LSU's Trent Domingue (14) celebrates after scoring a touchdown on a fake field goal against the Florida Gators at Tiger Stadium on October 17, 2015 in Baton Rouge, Louisiana. (Chris Graythen/Getty Images)

Football

Texas needed a kicker, Trent Domingue needed a team, and a match was made

Posted September 1st, 2016

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Texas needed a kicker, and Trent Domingue needed a team.

But to say their rushed union in late July was a perfect marriage would be unfair because Domingue had already found his soulmate. And she deserves credit for Texas solving the biggest hole on its roster.

“My fiancé sent a link saying Coach Strong was needing a kicker,” Domingue said.

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If not for the keen eye of Emily Chastain, a graduate student at South Alabama who accepted Domingue’s marriage proposal last Christmas, Charlie Strong would’ve been bracing for a kicking situation he described a week prior to Domingue’s arrival as the top concern on his team.

The prospects were so bleak, in fact, that after spring ball the leader at the position was actually a punter, walk-on Mitchell Becker. Without a quick fix, or so it seemed at the time, Strong had hoped simply to identify someone who could make a kick from 40 yards.

And then Domingue (pronounced Domain) dropped from the sky.

A graduate transfer from LSU, Domingue made 10 field goals in a row last year, with a long of 45 yards. Overall, he was good on 13 of 17 attempts he helped beat Florida with a 16-yard touchdown in the fourth quarter on a nifty fake field goal. Domingue was a Lou Groza semifinalist.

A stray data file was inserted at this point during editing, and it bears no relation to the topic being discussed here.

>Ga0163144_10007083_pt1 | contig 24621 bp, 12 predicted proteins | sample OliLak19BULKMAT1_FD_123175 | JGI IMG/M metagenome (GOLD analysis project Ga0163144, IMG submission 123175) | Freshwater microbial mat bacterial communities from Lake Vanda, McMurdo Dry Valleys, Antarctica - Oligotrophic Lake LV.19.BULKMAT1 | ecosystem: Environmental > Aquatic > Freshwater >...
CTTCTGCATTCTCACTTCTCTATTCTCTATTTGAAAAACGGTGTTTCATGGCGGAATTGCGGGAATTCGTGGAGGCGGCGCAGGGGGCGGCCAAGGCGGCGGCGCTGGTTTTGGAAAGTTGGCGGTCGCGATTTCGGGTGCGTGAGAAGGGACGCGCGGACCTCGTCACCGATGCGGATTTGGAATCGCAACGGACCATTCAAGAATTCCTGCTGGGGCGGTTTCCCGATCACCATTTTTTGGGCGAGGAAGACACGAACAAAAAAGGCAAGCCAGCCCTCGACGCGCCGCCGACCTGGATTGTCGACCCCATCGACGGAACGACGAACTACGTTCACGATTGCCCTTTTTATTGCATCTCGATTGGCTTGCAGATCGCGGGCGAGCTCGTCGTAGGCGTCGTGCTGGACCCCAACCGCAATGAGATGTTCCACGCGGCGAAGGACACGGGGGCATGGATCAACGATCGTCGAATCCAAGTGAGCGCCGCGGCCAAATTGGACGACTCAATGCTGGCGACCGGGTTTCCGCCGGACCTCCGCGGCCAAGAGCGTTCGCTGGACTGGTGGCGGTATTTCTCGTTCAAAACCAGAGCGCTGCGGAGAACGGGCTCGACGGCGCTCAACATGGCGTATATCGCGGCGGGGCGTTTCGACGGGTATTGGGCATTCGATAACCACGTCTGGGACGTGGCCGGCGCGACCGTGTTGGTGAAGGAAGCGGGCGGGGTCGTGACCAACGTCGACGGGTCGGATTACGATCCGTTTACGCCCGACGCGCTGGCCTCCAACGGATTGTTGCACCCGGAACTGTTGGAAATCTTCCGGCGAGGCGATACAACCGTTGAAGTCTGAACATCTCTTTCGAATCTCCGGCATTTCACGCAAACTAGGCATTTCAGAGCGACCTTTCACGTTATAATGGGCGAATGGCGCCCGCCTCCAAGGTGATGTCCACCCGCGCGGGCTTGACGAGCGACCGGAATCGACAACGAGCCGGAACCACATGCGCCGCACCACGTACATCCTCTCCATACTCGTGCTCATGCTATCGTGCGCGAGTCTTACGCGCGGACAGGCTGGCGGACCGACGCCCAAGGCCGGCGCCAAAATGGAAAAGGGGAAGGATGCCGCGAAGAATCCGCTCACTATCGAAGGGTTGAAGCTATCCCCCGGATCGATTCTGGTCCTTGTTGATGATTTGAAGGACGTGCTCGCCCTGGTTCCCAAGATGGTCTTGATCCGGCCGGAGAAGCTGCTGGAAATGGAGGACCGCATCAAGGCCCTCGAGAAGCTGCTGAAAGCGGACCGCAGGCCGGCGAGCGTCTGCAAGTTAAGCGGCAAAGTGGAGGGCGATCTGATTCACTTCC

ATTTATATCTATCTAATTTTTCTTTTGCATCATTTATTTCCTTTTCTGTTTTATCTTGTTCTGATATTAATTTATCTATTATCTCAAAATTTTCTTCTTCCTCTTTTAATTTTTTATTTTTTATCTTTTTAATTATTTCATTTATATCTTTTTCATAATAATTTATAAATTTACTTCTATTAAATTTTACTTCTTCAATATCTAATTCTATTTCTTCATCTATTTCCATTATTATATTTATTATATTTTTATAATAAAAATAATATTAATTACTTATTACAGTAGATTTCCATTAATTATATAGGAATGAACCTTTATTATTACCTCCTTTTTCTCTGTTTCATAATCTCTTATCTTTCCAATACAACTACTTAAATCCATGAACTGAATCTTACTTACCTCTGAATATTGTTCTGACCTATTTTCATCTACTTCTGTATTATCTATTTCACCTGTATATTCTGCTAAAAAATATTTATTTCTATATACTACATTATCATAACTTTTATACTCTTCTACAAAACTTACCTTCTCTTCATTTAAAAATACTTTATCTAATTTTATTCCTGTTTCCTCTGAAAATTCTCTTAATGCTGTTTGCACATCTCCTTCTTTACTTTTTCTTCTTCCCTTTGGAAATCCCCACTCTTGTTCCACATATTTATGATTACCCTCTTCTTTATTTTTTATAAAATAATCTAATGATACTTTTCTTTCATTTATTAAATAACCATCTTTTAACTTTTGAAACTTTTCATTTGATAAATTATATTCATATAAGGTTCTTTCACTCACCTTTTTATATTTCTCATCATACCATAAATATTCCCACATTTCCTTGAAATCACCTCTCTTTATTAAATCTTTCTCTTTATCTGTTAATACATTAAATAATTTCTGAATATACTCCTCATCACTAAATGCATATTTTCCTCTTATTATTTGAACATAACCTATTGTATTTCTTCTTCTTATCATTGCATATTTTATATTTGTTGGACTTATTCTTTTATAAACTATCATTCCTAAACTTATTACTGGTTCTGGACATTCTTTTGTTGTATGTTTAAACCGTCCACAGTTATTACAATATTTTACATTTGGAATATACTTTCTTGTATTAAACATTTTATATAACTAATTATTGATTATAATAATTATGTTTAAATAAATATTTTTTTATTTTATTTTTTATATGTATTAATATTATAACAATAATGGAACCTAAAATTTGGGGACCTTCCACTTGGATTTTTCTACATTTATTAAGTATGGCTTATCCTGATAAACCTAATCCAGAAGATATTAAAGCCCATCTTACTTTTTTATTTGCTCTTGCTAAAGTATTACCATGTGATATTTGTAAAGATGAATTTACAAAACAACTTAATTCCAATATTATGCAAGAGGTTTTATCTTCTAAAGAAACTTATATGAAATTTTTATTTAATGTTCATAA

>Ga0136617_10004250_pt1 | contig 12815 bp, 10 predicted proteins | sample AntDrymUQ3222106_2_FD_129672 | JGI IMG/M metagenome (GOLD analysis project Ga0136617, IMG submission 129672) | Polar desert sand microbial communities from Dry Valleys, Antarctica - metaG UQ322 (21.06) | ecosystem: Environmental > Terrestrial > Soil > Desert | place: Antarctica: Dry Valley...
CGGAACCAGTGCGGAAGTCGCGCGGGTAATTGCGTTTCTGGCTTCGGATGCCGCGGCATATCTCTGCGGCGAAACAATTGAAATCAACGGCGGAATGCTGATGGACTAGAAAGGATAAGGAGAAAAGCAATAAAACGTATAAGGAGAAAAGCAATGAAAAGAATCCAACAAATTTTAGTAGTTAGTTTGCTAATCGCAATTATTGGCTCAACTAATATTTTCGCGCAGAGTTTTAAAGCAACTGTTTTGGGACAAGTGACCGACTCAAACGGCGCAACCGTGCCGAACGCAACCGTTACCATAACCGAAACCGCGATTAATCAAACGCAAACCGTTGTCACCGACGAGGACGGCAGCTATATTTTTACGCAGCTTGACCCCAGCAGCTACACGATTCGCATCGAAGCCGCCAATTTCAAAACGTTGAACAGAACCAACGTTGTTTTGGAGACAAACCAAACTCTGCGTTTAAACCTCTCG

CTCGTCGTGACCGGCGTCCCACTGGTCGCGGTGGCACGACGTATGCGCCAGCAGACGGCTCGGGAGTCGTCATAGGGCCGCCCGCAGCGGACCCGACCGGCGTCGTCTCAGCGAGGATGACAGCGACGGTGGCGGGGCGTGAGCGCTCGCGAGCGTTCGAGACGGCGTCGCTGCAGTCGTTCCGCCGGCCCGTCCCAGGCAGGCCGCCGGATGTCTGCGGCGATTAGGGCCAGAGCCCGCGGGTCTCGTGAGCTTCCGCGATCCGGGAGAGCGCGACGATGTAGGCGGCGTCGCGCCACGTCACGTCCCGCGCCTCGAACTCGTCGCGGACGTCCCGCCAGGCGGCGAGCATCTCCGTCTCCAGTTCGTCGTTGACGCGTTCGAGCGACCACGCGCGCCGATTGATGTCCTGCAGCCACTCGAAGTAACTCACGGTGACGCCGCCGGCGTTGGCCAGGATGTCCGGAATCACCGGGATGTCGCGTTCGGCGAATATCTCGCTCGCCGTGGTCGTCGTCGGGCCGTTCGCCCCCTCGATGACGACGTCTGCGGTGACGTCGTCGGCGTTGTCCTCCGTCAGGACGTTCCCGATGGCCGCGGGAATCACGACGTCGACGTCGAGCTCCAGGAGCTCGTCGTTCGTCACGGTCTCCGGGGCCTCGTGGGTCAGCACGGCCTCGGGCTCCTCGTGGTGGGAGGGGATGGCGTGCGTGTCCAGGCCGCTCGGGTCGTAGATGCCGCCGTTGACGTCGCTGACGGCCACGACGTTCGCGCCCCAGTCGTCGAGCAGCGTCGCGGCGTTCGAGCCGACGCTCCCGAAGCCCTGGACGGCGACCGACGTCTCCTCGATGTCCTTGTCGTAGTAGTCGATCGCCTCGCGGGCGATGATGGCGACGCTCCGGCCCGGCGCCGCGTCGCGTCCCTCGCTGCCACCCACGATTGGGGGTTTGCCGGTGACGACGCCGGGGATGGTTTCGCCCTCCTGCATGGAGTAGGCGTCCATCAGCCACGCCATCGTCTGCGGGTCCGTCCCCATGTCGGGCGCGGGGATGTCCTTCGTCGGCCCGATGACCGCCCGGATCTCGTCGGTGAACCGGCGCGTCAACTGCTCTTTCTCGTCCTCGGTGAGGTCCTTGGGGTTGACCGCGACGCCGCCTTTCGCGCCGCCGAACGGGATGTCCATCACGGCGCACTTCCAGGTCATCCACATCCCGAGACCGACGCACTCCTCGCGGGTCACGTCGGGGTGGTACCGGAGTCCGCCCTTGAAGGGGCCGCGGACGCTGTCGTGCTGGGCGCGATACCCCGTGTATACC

“If he’s kicking the way he’s been kicking these last few years at LSU, I assume he’ll have no problem being a great kicker for us,” safety Dylan Haines said.

Early in fall camp, Domingue discussed his journey to Austin — and the irony of how he’s being viewed as something of a savior even after effectively being dumped by LSU; the Tigers, in mid-July, declined to renew his scholarship and instead gave it to another kicker on their roster.

Domingue, suddenly scrambling for a new school, considered several options “in the South,” but found comfort at UT by rekindling a rapport with defensive line coach Brick Haley, whom Domingue knew when Haley coached at LSU.

Domingue, while acknowledging that his circumstances “sucked,” has handled it all with class, saying “I love” LSU coach Les Miles and expressing empathy for Miles and the decision he made because “coaches are coaching for their livelihood and they have to make business decisions.”

It follows that with such humility, Domingue refused to acknowledge early in camp that he’d be UT’s kicker. “I want to compete and make sure I’ve won the starting job,” he said. Likewise, he speaks modestly about his talents, suggesting his range for a field goal extends to 52 yards — a chip shot compared to the 70-yarder his predecessor, Nick Rose, told reporters he could make in response to the same question last year.

Yet, fairly or not, Rose will be remembered most for the extra point he missed at the end of a one-point loss to Cal.

Unlike Rose, Domingue is not much for adventure. Asked if he could execute a backflip into a field goal — which Rose did in a video that went viral — Domingue cracked he’d “probably break my neck.”

With its kicking game solidified, the belief is UT now has one fewer obstacle to a successful season.

“I can just tell the mindset of the players and the coaches and they don’t want to do what they did last year,” Domingue said.

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